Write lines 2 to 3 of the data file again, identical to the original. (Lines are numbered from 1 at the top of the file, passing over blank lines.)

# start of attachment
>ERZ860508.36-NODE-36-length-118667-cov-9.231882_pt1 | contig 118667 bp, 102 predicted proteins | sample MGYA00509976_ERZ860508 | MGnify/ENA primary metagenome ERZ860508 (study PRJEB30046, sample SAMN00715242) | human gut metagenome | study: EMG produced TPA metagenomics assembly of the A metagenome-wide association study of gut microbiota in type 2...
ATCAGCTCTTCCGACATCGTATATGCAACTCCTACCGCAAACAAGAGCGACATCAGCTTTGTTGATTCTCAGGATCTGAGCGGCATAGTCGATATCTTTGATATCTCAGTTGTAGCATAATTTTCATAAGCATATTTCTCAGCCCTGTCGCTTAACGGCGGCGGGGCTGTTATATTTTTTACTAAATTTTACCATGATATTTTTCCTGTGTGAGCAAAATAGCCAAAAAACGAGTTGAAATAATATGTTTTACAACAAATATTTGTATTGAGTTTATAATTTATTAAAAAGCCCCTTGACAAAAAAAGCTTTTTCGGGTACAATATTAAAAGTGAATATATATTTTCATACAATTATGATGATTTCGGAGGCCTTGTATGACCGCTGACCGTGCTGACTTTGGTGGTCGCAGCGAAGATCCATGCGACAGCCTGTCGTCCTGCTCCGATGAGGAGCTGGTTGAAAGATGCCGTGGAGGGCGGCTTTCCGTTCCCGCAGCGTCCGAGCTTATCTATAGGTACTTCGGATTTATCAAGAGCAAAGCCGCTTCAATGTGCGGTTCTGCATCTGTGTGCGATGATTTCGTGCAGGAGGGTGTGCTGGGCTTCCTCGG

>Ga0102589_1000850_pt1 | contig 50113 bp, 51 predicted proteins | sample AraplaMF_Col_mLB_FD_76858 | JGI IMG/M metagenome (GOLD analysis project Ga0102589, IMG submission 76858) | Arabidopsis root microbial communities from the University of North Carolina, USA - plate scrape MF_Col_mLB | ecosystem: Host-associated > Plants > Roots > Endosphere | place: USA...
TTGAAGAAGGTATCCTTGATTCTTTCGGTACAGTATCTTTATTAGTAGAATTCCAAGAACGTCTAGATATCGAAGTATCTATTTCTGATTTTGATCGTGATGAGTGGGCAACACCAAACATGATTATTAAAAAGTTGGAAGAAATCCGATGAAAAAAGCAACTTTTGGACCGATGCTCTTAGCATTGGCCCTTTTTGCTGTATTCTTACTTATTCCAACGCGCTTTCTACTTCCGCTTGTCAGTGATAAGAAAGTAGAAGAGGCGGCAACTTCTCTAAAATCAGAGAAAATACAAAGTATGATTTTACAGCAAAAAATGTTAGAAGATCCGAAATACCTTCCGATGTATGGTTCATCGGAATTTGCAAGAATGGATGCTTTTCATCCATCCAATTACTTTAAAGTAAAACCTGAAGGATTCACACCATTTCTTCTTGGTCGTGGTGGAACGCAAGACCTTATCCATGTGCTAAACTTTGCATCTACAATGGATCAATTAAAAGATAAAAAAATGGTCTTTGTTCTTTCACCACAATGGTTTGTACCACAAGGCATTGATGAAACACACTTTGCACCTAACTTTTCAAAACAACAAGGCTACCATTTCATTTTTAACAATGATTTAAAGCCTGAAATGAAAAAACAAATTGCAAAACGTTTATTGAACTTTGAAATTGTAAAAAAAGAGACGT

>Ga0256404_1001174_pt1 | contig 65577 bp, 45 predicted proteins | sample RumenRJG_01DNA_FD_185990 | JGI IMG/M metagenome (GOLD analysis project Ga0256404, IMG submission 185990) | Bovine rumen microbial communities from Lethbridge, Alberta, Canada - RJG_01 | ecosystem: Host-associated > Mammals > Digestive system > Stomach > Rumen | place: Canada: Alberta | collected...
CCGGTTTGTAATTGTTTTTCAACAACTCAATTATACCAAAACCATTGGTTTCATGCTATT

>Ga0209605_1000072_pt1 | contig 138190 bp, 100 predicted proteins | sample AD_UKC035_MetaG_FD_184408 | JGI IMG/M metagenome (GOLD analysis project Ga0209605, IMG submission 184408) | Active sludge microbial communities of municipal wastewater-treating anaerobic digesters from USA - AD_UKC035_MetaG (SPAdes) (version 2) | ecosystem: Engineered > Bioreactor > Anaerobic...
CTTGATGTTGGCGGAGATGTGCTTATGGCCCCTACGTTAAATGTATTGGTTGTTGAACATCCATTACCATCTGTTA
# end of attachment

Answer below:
ATCAGCTCTTCCGACATCGTATATGCAACTCCTACCGCAAACAAGAGCGACATCAGCTTTGTTGATTCTCAGGATCTGAGCGGCATAGTCGATATCTTTGATATCTCAGTTGTAGCATAATTTTCATAAGCATATTTCTCAGCCCTGTCGCTTAACGGCGGCGGGGCTGTTATATTTTTTACTAAATTTTACCATGATATTTTTCCTGTGTGAGCAAAATAGCCAAAAAACGAGTTGAAATAATATGTTTTACAACAAATATTTGTATTGAGTTTATAATTTATTAAAAAGCCCCTTGACAAAAAAAGCTTTTTCGGGTACAATATTAAAAGTGAATATATATTTTCATACAATTATGATGATTTCGGAGGCCTTGTATGACCGCTGACCGTGCTGACTTTGGTGGTCGCAGCGAAGATCCATGCGACAGCCTGTCGTCCTGCTCCGATGAGGAGCTGGTTGAAAGATGCCGTGGAGGGCGGCTTTCCGTTCCCGCAGCGTCCGAGCTTATCTATAGGTACTTCGGATTTATCAAGAGCAAAGCCGCTTCAATGTGCGGTTCTGCATCTGTGTGCGATGATTTCGTGCAGGAGGGTGTGCTGGGCTTCCTCGG

>Ga0102589_1000850_pt1 | contig 50113 bp, 51 predicted proteins | sample AraplaMF_Col_mLB_FD_76858 | JGI IMG/M metagenome (GOLD analysis project Ga0102589, IMG submission 76858) | Arabidopsis root microbial communities from the University of North Carolina, USA - plate scrape MF_Col_mLB | ecosystem: Host-associated > Plants > Roots > Endosphere | place: USA...